Why you should eat Dockery's shipping container-grown greens

From container to table

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It doesn't get much fresher than this — the salads on the left contain greens grown in Tiger Corner Farms containers, located in Dockery's backyard. - CONNELLY HARDAWAY
  • Connelly Hardaway
  • It doesn't get much fresher than this — the salads on the left contain greens grown in Tiger Corner Farms containers, located in Dockery's backyard.
Tiger Corner Farms' aeroponic farming systems prove that eating farm to table is not some halcyon, hippie dream. In fact, TCF, local farmers Vertical Roots, and Dockery's on Daniel Island take the dream to an even sweeter reality. They provide diners with container-to-table leafy greens, grown a stone's throw from the restaurant's dining room.

Last night at Lowcountry Local First's May mixer, LLF members and first-timers were treated to the coolest science fair this side of sixth grade. With Dockery's in-house brews flowing, mixers mingled with Tiger Corner Farms, Vertical Roots, and Boxcar Central — the software development company that provides the integrated platform sensors, controllers, and business software to the indoor farming market — employees. The lettuce that Dockery's uses in their salads, from arugula to butter lettuce, is grown by Vertical Roots in TCF containers run by Boxcar Central software. Pretty neat, huh?
We first learned about (and geeked out over) TCF last spring when we wrote an article on the aeroponic container farms for our Dirt issue. TCF general manager Stefanie Swackhamer, a former Latin teacher lacking a traditional ag background but possessing some serious business savvy, told us then that the end goal of creating and selling these containers is that a customer — be it a restaurant, a University, a hospital, or maybe even just a family — would ask "how do we grow blank?"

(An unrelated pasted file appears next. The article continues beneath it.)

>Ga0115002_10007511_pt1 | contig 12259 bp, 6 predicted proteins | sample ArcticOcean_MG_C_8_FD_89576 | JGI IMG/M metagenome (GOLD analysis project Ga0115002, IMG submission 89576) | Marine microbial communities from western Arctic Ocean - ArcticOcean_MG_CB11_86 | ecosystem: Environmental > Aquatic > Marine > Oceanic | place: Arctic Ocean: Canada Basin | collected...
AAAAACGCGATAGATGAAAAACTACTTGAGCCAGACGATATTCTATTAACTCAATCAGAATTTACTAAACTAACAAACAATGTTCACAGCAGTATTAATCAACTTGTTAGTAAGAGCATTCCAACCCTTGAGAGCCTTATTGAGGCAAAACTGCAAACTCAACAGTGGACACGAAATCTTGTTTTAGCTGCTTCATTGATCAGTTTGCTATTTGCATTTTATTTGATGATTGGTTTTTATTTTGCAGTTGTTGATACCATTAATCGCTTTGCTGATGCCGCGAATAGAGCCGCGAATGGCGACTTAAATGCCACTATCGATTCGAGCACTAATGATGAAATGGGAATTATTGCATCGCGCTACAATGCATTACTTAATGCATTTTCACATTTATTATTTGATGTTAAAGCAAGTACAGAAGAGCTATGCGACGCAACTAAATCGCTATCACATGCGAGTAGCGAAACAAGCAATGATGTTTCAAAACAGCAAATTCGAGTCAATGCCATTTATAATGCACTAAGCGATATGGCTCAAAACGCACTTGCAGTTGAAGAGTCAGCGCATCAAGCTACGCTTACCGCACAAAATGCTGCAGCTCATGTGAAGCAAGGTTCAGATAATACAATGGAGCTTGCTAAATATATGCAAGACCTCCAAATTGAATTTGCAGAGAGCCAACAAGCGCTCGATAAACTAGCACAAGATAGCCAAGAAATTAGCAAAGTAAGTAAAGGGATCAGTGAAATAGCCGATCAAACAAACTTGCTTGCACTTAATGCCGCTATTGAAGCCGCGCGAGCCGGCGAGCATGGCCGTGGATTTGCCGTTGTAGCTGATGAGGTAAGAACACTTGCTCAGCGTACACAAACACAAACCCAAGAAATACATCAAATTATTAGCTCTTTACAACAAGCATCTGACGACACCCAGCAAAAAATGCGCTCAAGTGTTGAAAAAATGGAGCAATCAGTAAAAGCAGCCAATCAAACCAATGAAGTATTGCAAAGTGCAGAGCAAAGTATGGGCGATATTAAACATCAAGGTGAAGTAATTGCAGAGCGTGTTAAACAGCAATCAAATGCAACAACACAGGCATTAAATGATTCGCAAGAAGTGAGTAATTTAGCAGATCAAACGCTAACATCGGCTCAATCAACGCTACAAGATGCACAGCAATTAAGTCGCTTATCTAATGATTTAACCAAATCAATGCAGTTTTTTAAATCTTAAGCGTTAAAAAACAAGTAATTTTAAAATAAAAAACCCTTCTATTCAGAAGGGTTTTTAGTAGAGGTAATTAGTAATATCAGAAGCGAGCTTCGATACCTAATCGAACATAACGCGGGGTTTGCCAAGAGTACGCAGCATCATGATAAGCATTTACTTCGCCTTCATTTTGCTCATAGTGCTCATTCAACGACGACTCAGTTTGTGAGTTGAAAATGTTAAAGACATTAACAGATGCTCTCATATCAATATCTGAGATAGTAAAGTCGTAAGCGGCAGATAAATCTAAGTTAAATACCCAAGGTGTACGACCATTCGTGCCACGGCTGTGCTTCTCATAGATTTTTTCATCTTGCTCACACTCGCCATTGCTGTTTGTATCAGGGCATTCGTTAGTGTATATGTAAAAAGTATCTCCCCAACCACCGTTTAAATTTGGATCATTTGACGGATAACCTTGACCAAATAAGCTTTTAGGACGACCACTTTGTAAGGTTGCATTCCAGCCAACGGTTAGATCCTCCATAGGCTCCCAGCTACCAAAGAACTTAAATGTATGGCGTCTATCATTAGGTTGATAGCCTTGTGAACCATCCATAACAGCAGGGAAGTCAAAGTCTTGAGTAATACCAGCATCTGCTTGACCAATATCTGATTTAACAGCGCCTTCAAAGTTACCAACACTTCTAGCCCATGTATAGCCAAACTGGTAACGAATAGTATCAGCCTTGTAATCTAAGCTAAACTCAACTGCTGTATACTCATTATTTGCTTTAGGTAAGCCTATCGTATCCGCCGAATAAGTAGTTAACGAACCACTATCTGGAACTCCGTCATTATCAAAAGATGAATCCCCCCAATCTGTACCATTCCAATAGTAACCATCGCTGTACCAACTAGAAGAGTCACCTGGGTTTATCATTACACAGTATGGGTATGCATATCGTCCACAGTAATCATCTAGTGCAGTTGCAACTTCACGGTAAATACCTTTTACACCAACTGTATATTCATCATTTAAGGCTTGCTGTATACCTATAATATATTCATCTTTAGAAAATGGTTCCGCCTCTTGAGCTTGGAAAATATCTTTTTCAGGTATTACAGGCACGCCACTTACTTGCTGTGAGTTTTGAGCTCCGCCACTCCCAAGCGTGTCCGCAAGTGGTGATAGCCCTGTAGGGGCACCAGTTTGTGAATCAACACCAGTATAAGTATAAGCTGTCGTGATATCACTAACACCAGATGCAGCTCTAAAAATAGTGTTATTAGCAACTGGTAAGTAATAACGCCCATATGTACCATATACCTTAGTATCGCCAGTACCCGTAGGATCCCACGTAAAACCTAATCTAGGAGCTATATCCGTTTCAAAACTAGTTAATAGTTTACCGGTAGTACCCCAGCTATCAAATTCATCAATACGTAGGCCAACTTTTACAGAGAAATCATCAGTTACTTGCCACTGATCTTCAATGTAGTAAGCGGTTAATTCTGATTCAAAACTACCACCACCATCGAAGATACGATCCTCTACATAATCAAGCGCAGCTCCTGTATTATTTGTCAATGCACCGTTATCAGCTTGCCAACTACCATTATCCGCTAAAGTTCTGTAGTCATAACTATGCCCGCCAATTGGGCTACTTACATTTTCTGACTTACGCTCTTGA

And Swackhamer could answer with "here's the framework, if you want bok choy you need to use this light integral, for arugula set these CO2 levels.' We're taking the automation of an algorithm and breaking it down."



With three local companies working so symbiotically, producing fresh produce for a new, local restaurant, you've got a new incentive to visit Daniel Island. Years from now, you'll be able to say you witnessed the future of farming at its nascence. And you'll get to sip on some pretty solid brews, too.
Location Details Dockery's
880 Island Park Drive
Daniel Island
Charleston, SC
(843) 471-1130
American and Music Venue

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